(for anyone wanting to learn more about one's own aptitudes, the Johnson O'Connor research foundation - http://www.jocrf.org - has several testing centers around the US, and their testing is fun and highly informative)

cheri


Sandra Dodd: Another way to think of those skills is on the model of multiple intelligences put forth by Howard Gardner: http://sandradodd.com/intelligences/
Chris Ester:
In my family we use the terms "talents", "traits", and "skills". Traits are somewhat nebulous characteristics that you are born with, talents are something that you can do well without much practice, and skills are something that you acquire with practice.

It gets complicated though, because you can almost always improve on your skill level in something that you have a natural talent for, such as dancing or music.

chris

Rippy Dusseldorp, responding to

-=- Too often young people are led to believe that a specific track leads to work in a specific field. That may be true in some circumstances where certification is legally required to practice. But more often individuals accrue various skills and experience that enable them to perform a variety of jobs. -=-
In my experience (both as the one being hired and as the one hiring others), personal qualities are almost as important as skills and experiences that people bring to jobs. Sometimes even more important. As long as the employee is skilled and competent, they might get preference over a person that is more qualified/experienced, but is a bit tricky to get along with. Employers like to hire people that they will enjoy spending their work hours with.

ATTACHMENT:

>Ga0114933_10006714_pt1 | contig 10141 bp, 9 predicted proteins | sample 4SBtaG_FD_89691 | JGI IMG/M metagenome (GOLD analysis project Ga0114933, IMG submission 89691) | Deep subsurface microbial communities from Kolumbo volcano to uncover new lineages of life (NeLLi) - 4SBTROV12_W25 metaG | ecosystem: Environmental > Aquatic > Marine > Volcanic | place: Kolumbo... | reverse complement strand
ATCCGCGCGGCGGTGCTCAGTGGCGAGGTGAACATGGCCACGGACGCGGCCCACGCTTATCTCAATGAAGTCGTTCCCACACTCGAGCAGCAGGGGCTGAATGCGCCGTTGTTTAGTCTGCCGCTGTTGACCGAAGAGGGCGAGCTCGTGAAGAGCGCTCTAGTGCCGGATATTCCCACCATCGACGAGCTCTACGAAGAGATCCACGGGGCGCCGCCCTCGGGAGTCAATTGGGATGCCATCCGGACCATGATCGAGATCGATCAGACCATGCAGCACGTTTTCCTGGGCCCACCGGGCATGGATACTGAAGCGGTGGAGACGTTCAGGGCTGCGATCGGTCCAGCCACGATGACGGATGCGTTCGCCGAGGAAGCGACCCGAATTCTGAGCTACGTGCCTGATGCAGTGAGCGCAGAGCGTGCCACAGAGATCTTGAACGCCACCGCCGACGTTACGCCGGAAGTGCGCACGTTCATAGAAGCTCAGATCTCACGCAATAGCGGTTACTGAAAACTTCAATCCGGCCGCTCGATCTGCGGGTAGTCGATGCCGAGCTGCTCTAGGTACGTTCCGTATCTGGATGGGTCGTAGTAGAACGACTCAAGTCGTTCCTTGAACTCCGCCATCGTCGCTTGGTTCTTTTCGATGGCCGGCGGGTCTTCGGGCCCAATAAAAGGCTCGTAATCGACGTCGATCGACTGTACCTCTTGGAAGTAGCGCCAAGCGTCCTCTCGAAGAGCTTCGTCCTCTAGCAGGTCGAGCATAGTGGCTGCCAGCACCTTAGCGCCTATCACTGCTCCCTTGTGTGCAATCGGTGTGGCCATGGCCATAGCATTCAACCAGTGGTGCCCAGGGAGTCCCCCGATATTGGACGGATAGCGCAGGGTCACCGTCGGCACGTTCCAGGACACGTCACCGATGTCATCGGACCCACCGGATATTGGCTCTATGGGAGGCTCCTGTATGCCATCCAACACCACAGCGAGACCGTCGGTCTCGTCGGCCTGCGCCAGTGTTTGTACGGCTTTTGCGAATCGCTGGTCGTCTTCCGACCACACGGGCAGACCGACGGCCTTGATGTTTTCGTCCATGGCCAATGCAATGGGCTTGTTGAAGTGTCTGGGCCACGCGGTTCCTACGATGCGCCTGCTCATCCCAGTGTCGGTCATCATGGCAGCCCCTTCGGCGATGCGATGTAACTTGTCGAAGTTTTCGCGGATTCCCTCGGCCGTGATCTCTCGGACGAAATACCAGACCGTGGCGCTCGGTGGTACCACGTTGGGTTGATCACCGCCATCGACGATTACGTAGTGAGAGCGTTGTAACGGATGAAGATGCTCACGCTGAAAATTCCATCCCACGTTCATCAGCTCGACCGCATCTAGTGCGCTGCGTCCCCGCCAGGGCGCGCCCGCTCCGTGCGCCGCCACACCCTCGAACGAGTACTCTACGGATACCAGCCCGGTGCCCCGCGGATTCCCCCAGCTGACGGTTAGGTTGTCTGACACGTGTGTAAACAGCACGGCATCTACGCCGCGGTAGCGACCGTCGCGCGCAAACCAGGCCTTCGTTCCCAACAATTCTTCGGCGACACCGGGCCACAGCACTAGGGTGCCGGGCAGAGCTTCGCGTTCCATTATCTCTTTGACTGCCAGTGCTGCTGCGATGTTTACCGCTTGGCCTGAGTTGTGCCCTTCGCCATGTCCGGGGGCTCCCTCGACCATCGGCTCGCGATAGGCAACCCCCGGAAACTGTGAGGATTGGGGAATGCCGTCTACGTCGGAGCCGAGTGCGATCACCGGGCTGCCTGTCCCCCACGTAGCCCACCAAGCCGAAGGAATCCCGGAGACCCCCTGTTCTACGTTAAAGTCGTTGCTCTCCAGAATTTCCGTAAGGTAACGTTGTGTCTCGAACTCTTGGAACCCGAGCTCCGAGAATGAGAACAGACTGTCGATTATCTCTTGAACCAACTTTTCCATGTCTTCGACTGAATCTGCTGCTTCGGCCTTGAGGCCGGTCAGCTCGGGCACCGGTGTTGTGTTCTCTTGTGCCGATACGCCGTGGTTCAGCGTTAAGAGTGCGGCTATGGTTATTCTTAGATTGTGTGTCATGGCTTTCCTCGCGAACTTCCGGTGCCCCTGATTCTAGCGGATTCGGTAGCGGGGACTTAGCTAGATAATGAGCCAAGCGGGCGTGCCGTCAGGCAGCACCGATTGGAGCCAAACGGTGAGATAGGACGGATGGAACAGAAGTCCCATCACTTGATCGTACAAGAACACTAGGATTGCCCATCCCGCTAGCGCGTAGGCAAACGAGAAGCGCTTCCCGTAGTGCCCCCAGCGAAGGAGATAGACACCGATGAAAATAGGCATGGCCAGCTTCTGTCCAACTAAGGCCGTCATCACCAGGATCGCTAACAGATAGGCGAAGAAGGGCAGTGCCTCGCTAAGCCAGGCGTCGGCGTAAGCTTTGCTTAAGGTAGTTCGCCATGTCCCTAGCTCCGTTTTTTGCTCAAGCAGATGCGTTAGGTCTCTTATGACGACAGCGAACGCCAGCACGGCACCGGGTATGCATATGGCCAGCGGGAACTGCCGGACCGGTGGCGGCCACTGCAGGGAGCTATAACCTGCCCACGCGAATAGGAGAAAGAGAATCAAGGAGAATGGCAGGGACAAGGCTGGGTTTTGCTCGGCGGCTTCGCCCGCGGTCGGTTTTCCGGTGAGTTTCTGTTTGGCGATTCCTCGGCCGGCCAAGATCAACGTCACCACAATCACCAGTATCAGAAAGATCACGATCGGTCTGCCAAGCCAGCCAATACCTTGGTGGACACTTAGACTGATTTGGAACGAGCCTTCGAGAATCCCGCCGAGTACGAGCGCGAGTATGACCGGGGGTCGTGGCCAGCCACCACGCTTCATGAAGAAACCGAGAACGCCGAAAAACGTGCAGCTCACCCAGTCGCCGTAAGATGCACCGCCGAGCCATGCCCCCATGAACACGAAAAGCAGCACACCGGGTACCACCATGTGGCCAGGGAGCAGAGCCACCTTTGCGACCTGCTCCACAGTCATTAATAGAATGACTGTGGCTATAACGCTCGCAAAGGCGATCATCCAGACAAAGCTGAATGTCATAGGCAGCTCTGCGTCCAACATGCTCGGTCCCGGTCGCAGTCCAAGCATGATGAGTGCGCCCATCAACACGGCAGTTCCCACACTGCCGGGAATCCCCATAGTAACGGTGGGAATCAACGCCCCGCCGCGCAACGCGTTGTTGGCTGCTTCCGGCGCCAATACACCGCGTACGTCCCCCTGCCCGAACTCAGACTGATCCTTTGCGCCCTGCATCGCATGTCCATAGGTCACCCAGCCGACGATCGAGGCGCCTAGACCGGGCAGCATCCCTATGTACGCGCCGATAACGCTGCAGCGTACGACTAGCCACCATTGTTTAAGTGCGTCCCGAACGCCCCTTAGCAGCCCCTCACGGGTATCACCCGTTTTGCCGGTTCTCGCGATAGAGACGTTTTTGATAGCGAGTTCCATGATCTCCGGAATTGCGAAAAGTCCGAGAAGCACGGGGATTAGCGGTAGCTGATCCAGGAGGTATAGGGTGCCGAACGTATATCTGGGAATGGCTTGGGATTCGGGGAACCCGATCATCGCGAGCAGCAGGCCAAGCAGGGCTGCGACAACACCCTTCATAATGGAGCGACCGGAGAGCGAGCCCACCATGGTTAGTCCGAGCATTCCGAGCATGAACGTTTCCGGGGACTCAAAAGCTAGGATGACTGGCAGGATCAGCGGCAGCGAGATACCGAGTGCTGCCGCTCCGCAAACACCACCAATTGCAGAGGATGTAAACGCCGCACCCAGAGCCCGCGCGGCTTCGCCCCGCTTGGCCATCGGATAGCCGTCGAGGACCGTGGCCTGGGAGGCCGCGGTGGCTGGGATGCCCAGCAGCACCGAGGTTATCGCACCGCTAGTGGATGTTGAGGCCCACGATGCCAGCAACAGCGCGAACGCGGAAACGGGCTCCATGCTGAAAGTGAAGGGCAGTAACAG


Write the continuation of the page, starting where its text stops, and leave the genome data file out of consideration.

Qualities that I noticed were most appreciated are:

- being responsible, reliable and honest
- being friendly and approachable
- being resourceful and creative
- being flexible and open minded
- being an optimist
- being kind and thoughtful and helpful
- having a sense of humor
- paying attention to detail
- not keeping track of who did what. If I was finished with my assigned tasks and one of my co-workers was still busy with theirs, I would offer to help. Also known as being a team player :-)
- not making promises that I could not keep. In fact, I most often under-promised and over-delivered.
- seeing all my jobs as internships - a way to learn new skills. This motivated me to learn as much as I could and to take on new responsibilities and challenges with enthusiasm. It rarely went unnoticed, but I probably wouldn't have minded if it hadn't been noticed. For some positions, I was barely qualified when I started and highly competent when I left. That was usually about the time I wanted to leave, because the non-monetary reward for me was learning new skills and having new adventures.
Rippy
Unexpected Skills
Joyce Fetteroll's daughter Kathryn has played electric guitar for years now, but here is something Joyce wrote at the beginning of all that:
Kat (who's 14) is taking guitar lessons for the first time. Her teacher was impressed that she could read and play the notes without looking at the fret bar and wondered how she could do that if she'd never played before. Kat replied "Three years of playing video games!" She said he laughed. —Joyce
SandraDodd.com/joycefetteroll
photo by Sandra Dodd
We can't see how today will affect tomorrow. There are gates and walls
that might have beautiful things on the other side, but there's no hurry to know.


Skills and Talents

Knowing what's good about other people doesn't need to diminish your own self confidence. It will increase it, I think, to realize that you are surrounded by others who have skills and talents you might have need of.

SandraDodd.com/humility photo by Sandra Dodd


Other posts at Just Add Light and Stir with related ideas:
Respect and admiration

Living proof


A big list of jobs of all sorts Howard Gardner's Intelligences